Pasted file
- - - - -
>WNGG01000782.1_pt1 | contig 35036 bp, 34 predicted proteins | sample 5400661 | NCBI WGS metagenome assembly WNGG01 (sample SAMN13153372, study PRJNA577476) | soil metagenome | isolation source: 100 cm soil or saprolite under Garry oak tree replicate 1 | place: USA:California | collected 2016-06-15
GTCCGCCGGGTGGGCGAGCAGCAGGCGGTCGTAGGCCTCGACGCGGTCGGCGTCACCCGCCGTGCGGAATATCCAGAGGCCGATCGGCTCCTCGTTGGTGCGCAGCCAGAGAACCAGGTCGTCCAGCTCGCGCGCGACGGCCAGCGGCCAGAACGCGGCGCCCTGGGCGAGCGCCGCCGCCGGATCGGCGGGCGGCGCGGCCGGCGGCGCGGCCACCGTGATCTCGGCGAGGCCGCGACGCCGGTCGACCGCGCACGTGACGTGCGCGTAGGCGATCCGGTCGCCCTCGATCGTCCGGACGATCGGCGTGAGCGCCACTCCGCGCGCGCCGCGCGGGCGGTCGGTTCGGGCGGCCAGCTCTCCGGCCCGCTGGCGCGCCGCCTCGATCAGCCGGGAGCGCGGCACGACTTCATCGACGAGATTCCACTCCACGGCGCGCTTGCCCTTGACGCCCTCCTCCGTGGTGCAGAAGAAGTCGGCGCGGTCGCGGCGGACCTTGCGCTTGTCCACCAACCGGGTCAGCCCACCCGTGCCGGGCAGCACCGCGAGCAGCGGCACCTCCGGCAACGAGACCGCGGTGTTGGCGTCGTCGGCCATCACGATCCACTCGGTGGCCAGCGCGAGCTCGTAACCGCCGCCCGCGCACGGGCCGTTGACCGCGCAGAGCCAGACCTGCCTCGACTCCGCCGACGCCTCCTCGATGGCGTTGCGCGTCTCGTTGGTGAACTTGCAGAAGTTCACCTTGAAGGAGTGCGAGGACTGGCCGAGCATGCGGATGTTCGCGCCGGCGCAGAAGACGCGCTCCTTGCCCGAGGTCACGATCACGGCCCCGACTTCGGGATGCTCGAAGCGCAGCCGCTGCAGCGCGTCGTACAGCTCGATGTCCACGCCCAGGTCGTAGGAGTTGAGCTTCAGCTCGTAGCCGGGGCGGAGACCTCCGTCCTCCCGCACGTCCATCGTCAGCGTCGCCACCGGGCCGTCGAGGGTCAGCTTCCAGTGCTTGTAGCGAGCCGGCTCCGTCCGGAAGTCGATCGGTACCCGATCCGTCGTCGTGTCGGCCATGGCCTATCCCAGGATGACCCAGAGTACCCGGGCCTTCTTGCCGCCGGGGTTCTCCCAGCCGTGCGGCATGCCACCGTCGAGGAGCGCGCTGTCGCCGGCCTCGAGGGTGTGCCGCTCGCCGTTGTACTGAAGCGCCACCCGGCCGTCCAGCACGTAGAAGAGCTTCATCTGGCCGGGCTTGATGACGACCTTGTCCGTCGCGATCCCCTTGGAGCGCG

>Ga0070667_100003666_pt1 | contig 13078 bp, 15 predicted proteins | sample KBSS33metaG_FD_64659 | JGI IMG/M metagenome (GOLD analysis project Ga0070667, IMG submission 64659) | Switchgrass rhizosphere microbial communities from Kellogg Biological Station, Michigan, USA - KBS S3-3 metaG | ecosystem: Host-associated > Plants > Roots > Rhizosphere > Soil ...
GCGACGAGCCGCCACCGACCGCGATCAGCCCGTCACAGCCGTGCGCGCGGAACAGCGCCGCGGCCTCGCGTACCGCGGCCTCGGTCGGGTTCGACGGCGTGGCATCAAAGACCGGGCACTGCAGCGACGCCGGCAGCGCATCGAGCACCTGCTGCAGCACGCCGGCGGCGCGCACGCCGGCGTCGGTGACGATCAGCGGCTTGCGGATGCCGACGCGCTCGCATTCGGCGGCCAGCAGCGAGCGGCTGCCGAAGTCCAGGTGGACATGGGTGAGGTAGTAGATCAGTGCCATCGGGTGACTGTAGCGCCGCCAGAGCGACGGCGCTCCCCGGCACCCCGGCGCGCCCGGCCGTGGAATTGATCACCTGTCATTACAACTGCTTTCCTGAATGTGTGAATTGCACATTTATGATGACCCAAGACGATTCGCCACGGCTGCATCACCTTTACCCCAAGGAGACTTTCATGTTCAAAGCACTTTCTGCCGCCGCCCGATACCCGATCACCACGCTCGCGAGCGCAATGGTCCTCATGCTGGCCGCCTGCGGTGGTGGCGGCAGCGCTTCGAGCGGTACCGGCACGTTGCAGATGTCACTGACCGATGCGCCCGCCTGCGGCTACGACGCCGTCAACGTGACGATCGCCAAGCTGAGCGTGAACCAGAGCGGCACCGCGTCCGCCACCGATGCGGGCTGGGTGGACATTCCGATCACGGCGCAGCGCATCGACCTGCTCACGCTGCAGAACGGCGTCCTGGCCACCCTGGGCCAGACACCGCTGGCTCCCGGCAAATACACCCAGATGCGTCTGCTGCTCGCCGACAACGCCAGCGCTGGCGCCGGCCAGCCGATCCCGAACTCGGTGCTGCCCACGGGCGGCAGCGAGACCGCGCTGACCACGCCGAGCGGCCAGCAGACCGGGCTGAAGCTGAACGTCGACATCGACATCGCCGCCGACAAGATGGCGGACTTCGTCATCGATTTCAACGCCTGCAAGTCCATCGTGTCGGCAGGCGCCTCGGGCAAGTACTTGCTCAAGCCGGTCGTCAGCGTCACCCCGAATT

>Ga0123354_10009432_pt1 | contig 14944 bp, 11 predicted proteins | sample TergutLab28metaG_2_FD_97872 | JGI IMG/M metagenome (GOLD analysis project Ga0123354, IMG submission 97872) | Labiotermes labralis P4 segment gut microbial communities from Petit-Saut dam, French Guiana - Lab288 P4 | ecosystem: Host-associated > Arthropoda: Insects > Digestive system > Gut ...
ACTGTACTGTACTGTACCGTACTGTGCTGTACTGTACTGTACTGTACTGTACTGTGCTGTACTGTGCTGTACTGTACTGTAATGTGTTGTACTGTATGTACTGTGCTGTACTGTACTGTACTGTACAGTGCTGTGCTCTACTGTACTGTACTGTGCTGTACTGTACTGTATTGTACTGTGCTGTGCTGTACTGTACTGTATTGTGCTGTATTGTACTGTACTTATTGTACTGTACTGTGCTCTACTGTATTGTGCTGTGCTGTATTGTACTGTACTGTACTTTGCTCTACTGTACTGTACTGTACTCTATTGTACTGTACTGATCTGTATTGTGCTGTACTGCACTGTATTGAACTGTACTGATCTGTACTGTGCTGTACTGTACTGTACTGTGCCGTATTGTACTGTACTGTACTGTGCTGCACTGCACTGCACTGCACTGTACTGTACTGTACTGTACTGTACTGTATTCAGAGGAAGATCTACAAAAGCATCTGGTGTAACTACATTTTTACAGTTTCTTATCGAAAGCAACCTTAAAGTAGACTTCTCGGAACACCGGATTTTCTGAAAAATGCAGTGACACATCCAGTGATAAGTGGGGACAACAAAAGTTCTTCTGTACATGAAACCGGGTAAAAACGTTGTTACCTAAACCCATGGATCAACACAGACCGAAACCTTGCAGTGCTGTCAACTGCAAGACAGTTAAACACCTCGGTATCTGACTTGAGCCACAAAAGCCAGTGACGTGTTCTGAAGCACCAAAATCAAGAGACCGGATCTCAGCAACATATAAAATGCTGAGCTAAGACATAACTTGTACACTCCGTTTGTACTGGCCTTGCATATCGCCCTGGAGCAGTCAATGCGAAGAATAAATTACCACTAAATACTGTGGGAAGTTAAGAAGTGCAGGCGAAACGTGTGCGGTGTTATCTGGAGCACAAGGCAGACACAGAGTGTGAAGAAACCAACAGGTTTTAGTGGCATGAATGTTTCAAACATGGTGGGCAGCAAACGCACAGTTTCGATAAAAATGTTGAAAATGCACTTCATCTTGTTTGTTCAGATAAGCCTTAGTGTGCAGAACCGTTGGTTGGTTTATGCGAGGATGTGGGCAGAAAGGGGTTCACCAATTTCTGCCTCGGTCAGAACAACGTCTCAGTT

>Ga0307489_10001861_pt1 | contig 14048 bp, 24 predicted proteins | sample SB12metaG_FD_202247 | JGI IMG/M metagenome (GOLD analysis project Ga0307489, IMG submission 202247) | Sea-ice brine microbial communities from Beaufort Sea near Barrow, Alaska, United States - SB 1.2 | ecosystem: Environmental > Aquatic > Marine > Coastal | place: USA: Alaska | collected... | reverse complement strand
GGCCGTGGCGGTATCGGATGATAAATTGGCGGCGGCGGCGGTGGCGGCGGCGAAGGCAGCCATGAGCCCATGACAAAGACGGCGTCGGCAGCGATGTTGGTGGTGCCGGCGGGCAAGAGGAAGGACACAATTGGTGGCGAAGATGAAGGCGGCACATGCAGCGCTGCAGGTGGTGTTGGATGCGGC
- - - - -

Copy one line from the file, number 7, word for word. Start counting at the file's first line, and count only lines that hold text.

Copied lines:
>Ga0307489_10001861_pt1 | contig 14048 bp, 24 predicted proteins | sample SB12metaG_FD_202247 | JGI IMG/M metagenome (GOLD analysis project Ga0307489, IMG submission 202247) | Sea-ice brine microbial communities from Beaufort Sea near Barrow, Alaska, United States - SB 1.2 | ecosystem: Environmental > Aquatic > Marine > Coastal | place: USA: Alaska | collected... | reverse complement strand